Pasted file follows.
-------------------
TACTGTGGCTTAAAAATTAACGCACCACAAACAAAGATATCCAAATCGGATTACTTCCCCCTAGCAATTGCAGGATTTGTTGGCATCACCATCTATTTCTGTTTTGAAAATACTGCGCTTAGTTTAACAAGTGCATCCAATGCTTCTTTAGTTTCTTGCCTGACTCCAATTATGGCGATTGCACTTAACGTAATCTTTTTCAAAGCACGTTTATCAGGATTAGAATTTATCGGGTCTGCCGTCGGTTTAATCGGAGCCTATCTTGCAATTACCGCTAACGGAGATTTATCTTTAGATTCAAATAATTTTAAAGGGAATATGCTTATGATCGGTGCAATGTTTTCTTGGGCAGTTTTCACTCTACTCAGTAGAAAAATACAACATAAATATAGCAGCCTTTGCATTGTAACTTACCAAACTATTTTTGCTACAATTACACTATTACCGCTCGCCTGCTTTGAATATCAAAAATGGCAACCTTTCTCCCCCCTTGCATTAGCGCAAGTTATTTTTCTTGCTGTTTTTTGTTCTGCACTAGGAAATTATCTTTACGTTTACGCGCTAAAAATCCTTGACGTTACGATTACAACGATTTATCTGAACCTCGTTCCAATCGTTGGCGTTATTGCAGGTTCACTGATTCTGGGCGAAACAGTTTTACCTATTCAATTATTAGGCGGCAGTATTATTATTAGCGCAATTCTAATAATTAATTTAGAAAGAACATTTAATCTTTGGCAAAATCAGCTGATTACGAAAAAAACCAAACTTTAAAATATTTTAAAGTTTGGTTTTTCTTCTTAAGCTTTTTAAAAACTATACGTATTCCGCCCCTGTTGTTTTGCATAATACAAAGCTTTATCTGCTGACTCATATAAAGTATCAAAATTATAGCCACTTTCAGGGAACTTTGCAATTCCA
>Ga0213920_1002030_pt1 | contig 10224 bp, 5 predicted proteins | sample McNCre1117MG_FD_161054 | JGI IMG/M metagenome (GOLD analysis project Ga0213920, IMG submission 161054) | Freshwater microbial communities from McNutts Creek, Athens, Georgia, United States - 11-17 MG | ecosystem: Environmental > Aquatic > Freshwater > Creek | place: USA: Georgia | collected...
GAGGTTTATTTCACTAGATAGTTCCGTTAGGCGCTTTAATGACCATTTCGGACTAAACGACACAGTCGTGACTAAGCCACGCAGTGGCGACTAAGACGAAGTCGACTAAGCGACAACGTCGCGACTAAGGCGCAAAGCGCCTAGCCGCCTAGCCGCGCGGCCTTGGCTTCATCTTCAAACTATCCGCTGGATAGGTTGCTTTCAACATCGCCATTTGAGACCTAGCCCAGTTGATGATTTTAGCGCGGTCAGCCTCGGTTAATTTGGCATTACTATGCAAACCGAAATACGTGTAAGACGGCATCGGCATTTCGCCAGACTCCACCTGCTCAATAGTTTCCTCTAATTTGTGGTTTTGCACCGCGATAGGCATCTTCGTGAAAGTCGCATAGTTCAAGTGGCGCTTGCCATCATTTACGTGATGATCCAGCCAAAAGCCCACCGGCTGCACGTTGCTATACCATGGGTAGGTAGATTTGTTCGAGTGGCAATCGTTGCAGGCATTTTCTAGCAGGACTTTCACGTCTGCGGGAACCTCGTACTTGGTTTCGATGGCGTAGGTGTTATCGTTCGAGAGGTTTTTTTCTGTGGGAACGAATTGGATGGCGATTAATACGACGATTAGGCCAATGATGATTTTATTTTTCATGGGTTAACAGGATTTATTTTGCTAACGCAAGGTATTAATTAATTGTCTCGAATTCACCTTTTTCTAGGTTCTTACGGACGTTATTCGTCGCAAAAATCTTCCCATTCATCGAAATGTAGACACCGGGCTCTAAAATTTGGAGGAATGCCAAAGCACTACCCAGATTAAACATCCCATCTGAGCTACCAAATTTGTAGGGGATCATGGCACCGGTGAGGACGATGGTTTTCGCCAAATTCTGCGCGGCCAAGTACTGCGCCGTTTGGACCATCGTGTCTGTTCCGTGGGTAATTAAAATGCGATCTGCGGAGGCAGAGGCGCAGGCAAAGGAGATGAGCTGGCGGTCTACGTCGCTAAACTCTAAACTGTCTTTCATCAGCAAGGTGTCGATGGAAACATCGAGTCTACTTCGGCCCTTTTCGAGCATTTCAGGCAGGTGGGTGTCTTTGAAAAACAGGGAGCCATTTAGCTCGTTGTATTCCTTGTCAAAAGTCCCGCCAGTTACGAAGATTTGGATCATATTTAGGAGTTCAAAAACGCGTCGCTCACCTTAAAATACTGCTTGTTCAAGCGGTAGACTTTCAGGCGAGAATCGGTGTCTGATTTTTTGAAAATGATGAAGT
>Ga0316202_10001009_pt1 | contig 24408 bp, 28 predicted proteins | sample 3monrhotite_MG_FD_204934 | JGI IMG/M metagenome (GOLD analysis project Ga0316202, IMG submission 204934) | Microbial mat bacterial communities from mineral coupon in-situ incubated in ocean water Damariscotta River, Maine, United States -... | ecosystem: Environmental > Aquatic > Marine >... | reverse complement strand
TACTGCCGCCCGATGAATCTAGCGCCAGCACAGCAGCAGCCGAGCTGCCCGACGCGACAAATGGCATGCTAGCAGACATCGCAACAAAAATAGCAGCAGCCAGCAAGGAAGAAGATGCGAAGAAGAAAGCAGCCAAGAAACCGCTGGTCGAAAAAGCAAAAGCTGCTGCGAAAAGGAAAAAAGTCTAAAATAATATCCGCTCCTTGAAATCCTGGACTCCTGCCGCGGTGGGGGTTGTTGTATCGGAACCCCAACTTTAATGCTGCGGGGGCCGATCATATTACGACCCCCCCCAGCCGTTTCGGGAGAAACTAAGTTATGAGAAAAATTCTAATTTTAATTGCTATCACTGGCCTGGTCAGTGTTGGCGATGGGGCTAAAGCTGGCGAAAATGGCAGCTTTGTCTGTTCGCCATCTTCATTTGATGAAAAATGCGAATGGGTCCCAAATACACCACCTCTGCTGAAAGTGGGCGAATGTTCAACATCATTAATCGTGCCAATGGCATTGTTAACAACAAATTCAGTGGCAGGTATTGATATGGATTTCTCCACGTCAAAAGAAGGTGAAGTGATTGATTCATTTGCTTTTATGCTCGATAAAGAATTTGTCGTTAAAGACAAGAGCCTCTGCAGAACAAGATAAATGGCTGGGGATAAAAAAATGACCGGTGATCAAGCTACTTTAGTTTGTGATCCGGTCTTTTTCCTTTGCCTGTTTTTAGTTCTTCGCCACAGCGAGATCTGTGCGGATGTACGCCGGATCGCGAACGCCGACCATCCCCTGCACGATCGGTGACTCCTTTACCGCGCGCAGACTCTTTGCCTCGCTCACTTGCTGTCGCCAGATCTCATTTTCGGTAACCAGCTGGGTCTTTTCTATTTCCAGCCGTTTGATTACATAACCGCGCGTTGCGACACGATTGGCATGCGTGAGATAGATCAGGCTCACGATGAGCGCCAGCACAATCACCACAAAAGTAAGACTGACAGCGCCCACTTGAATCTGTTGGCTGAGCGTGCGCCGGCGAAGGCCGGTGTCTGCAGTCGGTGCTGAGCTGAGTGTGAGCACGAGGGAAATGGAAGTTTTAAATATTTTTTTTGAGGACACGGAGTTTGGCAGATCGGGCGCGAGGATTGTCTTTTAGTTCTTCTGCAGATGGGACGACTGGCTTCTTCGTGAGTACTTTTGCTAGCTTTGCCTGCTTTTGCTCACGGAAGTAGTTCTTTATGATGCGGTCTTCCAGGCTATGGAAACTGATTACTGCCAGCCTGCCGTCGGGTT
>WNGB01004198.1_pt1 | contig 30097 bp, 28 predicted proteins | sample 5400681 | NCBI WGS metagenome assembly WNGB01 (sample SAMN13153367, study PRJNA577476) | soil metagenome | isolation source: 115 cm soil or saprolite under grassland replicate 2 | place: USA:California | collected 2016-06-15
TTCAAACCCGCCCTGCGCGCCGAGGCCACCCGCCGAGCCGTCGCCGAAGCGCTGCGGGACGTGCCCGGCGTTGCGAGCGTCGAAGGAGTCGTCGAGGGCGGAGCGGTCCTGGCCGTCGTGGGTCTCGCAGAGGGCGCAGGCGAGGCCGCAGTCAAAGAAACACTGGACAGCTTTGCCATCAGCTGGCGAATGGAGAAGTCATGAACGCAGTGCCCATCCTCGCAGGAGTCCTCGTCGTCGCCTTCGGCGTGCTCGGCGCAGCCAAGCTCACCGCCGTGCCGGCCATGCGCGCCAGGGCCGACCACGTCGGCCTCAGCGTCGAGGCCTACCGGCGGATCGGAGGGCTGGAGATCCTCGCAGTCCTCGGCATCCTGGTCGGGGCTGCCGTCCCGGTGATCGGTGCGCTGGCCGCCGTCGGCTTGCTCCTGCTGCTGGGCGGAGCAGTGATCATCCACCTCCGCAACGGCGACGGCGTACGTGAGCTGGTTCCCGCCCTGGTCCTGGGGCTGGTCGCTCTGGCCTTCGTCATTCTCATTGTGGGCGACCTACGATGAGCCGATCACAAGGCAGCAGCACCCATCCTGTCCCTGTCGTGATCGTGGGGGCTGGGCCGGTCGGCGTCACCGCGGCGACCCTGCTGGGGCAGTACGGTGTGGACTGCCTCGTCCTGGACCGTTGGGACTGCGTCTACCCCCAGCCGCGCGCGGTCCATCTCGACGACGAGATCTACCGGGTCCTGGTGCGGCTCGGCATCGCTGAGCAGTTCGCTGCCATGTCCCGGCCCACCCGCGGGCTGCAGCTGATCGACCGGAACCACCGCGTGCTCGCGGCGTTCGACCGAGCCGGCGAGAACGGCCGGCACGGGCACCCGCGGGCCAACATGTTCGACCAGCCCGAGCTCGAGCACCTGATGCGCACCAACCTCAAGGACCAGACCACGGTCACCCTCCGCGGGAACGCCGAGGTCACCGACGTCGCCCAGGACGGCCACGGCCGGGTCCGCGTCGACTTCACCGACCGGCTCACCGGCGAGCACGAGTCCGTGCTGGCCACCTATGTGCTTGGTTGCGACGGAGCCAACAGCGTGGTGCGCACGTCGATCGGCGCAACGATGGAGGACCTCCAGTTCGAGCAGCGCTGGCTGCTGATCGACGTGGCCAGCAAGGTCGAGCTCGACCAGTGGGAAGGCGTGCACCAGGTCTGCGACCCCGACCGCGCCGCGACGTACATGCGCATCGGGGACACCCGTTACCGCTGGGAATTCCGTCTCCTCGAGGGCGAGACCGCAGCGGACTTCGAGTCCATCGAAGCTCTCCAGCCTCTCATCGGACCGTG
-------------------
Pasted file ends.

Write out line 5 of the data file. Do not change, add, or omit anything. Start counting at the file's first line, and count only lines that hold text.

TACTGCCGCCCGATGAATCTAGCGCCAGCACAGCAGCAGCCGAGCTGCCCGACGCGACAAATGGCATGCTAGCAGACATCGCAACAAAAATAGCAGCAGCCAGCAAGGAAGAAGATGCGAAGAAGAAAGCAGCCAAGAAACCGCTGGTCGAAAAAGCAAAAGCTGCTGCGAAAAGGAAAAAAGTCTAAAATAATATCCGCTCCTTGAAATCCTGGACTCCTGCCGCGGTGGGGGTTGTTGTATCGGAACCCCAACTTTAATGCTGCGGGGGCCGATCATATTACGACCCCCCCCAGCCGTTTCGGGAGAAACTAAGTTATGAGAAAAATTCTAATTTTAATTGCTATCACTGGCCTGGTCAGTGTTGGCGATGGGGCTAAAGCTGGCGAAAATGGCAGCTTTGTCTGTTCGCCATCTTCATTTGATGAAAAATGCGAATGGGTCCCAAATACACCACCTCTGCTGAAAGTGGGCGAATGTTCAACATCATTAATCGTGCCAATGGCATTGTTAACAACAAATTCAGTGGCAGGTATTGATATGGATTTCTCCACGTCAAAAGAAGGTGAAGTGATTGATTCATTTGCTTTTATGCTCGATAAAGAATTTGTCGTTAAAGACAAGAGCCTCTGCAGAACAAGATAAATGGCTGGGGATAAAAAAATGACCGGTGATCAAGCTACTTTAGTTTGTGATCCGGTCTTTTTCCTTTGCCTGTTTTTAGTTCTTCGCCACAGCGAGATCTGTGCGGATGTACGCCGGATCGCGAACGCCGACCATCCCCTGCACGATCGGTGACTCCTTTACCGCGCGCAGACTCTTTGCCTCGCTCACTTGCTGTCGCCAGATCTCATTTTCGGTAACCAGCTGGGTCTTTTCTATTTCCAGCCGTTTGATTACATAACCGCGCGTTGCGACACGATTGGCATGCGTGAGATAGATCAGGCTCACGATGAGCGCCAGCACAATCACCACAAAAGTAAGACTGACAGCGCCCACTTGAATCTGTTGGCTGAGCGTGCGCCGGCGAAGGCCGGTGTCTGCAGTCGGTGCTGAGCTGAGTGTGAGCACGAGGGAAATGGAAGTTTTAAATATTTTTTTTGAGGACACGGAGTTTGGCAGATCGGGCGCGAGGATTGTCTTTTAGTTCTTCTGCAGATGGGACGACTGGCTTCTTCGTGAGTACTTTTGCTAGCTTTGCCTGCTTTTGCTCACGGAAGTAGTTCTTTATGATGCGGTCTTCCAGGCTATGGAAACTGATTACTGCCAGCCTGCCGTCGGGTT